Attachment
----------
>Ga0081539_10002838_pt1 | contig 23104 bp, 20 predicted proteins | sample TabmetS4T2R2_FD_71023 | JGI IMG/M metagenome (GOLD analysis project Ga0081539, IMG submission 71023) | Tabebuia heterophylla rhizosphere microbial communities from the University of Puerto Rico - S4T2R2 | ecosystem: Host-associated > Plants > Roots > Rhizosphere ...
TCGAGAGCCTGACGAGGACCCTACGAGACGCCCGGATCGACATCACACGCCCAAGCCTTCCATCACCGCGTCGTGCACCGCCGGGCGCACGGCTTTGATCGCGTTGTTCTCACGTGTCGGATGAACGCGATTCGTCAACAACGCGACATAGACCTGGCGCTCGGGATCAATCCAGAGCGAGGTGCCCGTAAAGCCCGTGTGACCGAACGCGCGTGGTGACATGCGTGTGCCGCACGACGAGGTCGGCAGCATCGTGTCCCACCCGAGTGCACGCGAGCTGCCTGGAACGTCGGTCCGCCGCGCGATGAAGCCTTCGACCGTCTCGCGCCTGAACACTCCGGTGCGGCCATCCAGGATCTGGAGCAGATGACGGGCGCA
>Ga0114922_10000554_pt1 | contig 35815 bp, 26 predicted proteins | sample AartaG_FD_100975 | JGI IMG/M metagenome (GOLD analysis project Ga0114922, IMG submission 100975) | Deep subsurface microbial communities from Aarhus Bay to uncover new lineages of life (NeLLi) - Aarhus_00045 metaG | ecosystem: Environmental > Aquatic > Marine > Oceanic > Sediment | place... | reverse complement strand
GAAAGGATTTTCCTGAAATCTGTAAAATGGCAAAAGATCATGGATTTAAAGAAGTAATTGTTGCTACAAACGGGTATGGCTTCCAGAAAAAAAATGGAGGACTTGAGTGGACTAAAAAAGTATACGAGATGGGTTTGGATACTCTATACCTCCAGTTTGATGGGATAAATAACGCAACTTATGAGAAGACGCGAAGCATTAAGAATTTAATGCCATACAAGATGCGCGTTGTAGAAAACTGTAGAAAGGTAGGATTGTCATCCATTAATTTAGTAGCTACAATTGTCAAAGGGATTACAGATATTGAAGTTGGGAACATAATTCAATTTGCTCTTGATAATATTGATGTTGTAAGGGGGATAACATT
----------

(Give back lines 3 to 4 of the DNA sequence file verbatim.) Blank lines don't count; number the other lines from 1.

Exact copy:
>Ga0114922_10000554_pt1 | contig 35815 bp, 26 predicted proteins | sample AartaG_FD_100975 | JGI IMG/M metagenome (GOLD analysis project Ga0114922, IMG submission 100975) | Deep subsurface microbial communities from Aarhus Bay to uncover new lineages of life (NeLLi) - Aarhus_00045 metaG | ecosystem: Environmental > Aquatic > Marine > Oceanic > Sediment | place... | reverse complement strand
GAAAGGATTTTCCTGAAATCTGTAAAATGGCAAAAGATCATGGATTTAAAGAAGTAATTGTTGCTACAAACGGGTATGGCTTCCAGAAAAAAAATGGAGGACTTGAGTGGACTAAAAAAGTATACGAGATGGGTTTGGATACTCTATACCTCCAGTTTGATGGGATAAATAACGCAACTTATGAGAAGACGCGAAGCATTAAGAATTTAATGCCATACAAGATGCGCGTTGTAGAAAACTGTAGAAAGGTAGGATTGTCATCCATTAATTTAGTAGCTACAATTGTCAAAGGGATTACAGATATTGAAGTTGGGAACATAATTCAATTTGCTCTTGATAATATTGATGTTGTAAGGGGGATAACATT